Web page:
St. Johns County homebuyers encountering stiff competition, high prices

Pandemic changing real estate landscape

ST. JOHNS COUNTY, Fla. – Real estate in St. Johns County is booming right now. Homebuyers are encountering stiff competition and high prices.

97Park Real Estate owner and broker Karen Zander said the coronavirus pandemic is changing the St. Johns County’s real estate landscape.

“It’s absolutely crazy,” Zander said. “It’s a good problem to have in real estate or in sales, but it’s difficult in that it’s hard to find what the buyers are looking for.”

Zander said her team is so busy that they can’t hire people fast enough to meet the demand.

Homes on the market are selling quickly in St. Johns County. There is high demand and low inventory.

“With resale, those are going under contract often in 24 to 48 hours, multiple offers over list price,” said Zander. “No one knows how much to offer.”

A lot of those are cash offers.

Zander said another option is to buy inventory homes, which used to be a great option but are now no longer available.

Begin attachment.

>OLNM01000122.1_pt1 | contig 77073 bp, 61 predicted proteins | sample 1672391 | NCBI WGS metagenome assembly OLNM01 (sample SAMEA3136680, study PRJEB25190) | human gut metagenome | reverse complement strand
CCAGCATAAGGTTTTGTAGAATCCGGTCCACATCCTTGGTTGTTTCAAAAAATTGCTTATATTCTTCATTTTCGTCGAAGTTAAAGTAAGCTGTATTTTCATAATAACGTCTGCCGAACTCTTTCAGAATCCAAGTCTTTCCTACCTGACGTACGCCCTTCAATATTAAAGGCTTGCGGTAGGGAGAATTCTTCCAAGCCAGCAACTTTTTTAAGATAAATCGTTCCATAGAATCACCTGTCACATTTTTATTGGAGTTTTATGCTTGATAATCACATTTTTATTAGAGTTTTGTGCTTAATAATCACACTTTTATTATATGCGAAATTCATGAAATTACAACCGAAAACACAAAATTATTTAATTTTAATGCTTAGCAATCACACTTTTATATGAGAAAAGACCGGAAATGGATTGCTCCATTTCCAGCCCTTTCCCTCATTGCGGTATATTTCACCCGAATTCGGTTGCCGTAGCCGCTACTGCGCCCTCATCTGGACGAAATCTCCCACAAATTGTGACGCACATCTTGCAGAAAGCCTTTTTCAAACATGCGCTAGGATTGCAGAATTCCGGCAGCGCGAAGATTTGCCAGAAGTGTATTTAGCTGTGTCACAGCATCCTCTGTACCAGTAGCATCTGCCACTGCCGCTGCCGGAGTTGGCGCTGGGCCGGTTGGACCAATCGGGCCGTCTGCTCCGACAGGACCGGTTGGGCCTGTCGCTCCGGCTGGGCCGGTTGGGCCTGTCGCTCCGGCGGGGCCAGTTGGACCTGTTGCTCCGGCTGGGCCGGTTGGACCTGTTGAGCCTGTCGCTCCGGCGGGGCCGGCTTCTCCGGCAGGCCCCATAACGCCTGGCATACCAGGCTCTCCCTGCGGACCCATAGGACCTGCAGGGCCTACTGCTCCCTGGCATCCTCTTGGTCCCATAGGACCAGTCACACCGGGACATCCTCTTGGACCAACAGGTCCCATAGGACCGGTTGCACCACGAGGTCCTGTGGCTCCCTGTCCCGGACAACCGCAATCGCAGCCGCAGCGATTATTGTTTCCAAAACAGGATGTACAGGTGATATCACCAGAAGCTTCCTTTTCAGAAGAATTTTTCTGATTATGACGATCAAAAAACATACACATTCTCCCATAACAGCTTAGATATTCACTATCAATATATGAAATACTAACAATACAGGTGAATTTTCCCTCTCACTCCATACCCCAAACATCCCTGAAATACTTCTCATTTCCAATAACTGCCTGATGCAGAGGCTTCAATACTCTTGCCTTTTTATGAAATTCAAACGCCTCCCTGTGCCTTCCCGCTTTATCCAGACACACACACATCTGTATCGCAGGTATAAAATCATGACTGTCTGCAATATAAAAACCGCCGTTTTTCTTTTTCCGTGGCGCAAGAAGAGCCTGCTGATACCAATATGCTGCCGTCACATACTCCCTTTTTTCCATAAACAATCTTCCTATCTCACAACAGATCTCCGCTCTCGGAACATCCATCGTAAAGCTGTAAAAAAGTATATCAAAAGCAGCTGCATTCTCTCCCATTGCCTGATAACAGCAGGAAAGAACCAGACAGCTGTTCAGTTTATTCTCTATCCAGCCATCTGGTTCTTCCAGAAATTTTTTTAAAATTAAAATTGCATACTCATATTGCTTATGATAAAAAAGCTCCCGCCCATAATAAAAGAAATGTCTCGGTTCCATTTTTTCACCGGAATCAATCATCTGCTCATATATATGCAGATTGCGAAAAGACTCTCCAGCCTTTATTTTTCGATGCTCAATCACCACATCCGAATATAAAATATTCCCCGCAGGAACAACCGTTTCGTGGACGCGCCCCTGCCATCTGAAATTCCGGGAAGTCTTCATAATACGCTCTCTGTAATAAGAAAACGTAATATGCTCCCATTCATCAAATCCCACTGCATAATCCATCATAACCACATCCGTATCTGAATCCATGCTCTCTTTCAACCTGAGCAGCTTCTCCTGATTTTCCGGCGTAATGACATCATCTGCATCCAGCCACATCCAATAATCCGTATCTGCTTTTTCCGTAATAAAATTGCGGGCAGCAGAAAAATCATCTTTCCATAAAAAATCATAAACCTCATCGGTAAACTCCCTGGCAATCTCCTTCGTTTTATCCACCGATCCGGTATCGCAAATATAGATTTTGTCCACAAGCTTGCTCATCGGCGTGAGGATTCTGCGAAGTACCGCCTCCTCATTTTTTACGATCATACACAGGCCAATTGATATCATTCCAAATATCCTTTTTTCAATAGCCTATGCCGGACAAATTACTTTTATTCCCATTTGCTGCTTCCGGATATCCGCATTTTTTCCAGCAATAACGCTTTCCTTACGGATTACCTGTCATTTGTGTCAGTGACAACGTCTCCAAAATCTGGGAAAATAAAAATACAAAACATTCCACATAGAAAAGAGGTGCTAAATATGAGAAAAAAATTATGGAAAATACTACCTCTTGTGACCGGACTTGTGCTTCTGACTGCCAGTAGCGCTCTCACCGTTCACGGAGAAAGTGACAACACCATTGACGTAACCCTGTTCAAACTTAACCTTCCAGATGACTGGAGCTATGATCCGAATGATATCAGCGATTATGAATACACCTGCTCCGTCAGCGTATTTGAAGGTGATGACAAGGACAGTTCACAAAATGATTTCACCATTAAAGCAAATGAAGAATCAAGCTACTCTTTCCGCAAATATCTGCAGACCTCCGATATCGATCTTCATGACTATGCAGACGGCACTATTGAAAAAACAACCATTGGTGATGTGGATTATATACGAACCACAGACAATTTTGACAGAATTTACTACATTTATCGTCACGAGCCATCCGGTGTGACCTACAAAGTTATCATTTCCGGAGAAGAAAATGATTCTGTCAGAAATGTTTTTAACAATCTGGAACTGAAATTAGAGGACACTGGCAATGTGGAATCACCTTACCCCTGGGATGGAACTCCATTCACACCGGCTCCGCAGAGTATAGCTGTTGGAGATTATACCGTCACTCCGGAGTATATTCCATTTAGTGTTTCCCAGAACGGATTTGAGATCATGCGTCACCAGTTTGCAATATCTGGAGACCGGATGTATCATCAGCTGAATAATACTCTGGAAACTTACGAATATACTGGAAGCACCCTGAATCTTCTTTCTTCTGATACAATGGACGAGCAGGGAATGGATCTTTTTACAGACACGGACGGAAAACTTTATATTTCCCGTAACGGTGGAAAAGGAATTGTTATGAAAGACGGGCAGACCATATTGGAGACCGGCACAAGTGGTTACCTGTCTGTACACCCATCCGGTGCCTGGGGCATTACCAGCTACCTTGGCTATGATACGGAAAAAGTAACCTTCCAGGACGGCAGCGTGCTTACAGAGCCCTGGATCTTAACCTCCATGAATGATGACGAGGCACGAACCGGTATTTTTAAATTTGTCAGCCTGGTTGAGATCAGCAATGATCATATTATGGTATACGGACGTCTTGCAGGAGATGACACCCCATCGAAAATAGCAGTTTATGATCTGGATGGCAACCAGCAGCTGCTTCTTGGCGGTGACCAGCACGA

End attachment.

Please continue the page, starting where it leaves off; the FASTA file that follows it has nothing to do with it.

“So they would have those close to being finished, and you can come in and purchase those. They would know what types of options people generally wanted. Those were easy transactions for buyers because they’re right there,” Zander explained. “Either you’ll go in and the sales rep will say, ‘We’ve reached our sales quota for the month. We can’t sell anymore, and you’ll be on a waiting list.’”

That means higher interest rates and the cost going up. Zander said sales quotas have never happened in the past.

“The other option is some of the builders are saying, ‘We have some homes that are scheduled to come online or you can choose a lot and choose your floor plan, but we don’t know what to price it,’” she said. “So you’re bidding blind against other people who want that lot.”

Florida has always been an attractive place to move to, especially for retirees and second homeowners, but since the pandemic, Zander said, she has seen younger people move. Buyers are making the move from New York, California and Illinois because of shutdowns.


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